Primary resource: [Hefny v. _ (1997) (citation needed, appears to have been dismissed by the U.S. District Court)]

Secondary sources:

Can a person simply choose to self-identify as "white" to satisfy the legal requirements for being recognized as "white" under both state and federal law?

Does state or federal law specifically not provide for a legal process to be "classified" or "re-classified" as "white" or "black or African American"?

What are the legal requirements in the United States for being recognized under federal law as "white" or a "white" person?

  • 1
    Which state or federal laws are you talking about being recognized under?
    – bdb484
    May 28, 2018 at 20:11
  • @bdb484 All state and federal laws which utilize any classification scheme where "race" is an applicable classification which is considered; whether that be relating to "civil rights"; "voting rights"; "education"; "health"; "employment", etc., et al. May 28, 2018 at 20:14
  • 1
    This is the problem with the question. Your asking for the criteria for being recognized as white "under federal law," but you're not telling us which law you want to be recognized as white under. I honestly can't think of a single law that would recognize anyone as white or black.
    – bdb484
    May 28, 2018 at 20:18
  • @bdb484 Any federal or state form which asks the question, or provides a checkbox relevant to "race". One example within the domain of education, would be a student or a teacher being asked what "race" they are when they attend a school which receives federal funding. To the root of the matter, before we get to a selection of a particular "race", we would have to ask what the legislative intent was when creating (directly, or via an administrative agency) the classification scheme in the first instance to determine what the specific differences were intended to be between "black" and "white" May 28, 2018 at 20:21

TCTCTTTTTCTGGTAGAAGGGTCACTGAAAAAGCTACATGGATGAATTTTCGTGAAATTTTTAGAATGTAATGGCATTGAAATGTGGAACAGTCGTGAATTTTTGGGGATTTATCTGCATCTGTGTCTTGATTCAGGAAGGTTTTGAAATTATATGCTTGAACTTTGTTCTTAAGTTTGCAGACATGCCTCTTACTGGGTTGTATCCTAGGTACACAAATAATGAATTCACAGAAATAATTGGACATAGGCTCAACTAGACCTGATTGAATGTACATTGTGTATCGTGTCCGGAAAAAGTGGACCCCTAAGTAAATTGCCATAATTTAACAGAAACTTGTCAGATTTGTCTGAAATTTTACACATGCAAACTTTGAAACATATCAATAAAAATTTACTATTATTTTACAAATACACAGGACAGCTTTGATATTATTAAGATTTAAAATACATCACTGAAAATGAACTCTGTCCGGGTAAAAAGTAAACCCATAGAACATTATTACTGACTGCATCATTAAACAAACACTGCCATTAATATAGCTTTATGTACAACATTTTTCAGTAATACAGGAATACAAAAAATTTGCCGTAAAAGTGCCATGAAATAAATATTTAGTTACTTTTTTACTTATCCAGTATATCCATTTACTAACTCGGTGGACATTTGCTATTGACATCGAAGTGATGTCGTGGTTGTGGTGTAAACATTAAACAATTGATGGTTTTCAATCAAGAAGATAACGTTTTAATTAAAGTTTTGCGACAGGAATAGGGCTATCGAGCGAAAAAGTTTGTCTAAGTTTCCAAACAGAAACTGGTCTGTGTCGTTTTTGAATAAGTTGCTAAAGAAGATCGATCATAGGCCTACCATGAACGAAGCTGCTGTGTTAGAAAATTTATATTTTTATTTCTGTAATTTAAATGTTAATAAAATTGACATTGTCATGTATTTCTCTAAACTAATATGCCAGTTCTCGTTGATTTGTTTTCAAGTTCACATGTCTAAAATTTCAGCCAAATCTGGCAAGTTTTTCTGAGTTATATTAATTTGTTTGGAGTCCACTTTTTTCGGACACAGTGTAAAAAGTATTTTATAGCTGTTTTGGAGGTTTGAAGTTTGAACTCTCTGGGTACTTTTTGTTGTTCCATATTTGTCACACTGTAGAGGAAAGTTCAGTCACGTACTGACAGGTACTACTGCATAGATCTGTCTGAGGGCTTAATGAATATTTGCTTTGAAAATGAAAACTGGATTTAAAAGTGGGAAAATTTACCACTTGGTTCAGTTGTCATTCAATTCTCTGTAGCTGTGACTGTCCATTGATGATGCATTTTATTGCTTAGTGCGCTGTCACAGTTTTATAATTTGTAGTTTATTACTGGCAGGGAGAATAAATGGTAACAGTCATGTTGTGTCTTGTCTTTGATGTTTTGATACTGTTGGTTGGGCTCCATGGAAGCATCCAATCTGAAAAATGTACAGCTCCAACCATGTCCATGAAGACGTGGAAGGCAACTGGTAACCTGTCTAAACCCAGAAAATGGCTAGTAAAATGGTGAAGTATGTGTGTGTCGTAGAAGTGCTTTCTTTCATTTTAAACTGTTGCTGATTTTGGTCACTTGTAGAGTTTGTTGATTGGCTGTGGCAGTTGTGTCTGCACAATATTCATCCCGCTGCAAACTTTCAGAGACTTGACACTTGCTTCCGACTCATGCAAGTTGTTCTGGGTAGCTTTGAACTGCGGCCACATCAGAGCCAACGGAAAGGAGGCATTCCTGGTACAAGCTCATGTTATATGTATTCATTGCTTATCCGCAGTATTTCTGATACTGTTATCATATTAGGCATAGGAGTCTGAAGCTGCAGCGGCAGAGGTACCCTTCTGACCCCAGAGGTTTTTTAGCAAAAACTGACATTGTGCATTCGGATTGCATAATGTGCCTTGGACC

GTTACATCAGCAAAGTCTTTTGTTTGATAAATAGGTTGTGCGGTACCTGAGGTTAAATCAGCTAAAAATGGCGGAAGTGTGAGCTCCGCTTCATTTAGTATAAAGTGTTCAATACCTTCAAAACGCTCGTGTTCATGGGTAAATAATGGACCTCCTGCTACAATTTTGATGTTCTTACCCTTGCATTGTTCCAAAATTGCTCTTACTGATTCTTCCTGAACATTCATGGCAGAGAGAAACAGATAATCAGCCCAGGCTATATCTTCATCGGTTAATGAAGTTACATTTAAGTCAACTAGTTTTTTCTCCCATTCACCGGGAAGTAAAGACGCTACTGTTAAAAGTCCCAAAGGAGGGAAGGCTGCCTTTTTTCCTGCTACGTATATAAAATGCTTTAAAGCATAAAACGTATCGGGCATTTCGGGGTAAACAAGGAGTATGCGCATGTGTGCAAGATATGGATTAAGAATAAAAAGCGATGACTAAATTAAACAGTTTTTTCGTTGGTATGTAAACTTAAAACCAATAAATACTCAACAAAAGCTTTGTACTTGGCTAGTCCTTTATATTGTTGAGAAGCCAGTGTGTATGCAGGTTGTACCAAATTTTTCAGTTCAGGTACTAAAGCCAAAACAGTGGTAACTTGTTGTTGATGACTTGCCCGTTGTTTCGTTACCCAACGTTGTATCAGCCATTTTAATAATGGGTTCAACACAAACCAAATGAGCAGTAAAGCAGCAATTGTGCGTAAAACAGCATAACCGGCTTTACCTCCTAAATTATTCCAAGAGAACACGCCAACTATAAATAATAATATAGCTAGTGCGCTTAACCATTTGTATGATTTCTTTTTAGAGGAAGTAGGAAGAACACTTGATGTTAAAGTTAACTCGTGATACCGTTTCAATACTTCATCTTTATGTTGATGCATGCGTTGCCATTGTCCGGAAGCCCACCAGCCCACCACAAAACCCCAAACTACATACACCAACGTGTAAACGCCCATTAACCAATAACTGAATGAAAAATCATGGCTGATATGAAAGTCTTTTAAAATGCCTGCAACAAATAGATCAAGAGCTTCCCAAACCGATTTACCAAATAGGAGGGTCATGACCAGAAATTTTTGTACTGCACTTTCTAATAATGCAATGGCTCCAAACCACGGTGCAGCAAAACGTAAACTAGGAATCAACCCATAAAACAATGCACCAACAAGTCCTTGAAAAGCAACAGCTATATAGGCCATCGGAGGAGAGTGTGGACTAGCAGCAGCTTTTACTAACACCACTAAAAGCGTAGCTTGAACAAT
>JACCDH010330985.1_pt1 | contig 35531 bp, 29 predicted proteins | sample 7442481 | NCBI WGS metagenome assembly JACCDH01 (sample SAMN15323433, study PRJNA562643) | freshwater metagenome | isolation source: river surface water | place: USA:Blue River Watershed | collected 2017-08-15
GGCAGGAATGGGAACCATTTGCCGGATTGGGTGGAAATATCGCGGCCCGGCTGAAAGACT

• @bdb484 That is to say, if one cannot readily cite any federal law which specifically defines legal differences between persons either recognized as or "reported" as "white" or "black or African American" under state or federal laws, what is the purpose of the administrative regulations which purport to define a "white" and "black or African American" "class" or "race" in the first instance? A regulation that serves no clear legislative purpose and is ambiguous on its face is grounds for challenging the constitutionality of the regulation. The problem is the regulation itself. May 28, 2018 at 20:28

1 Answer 1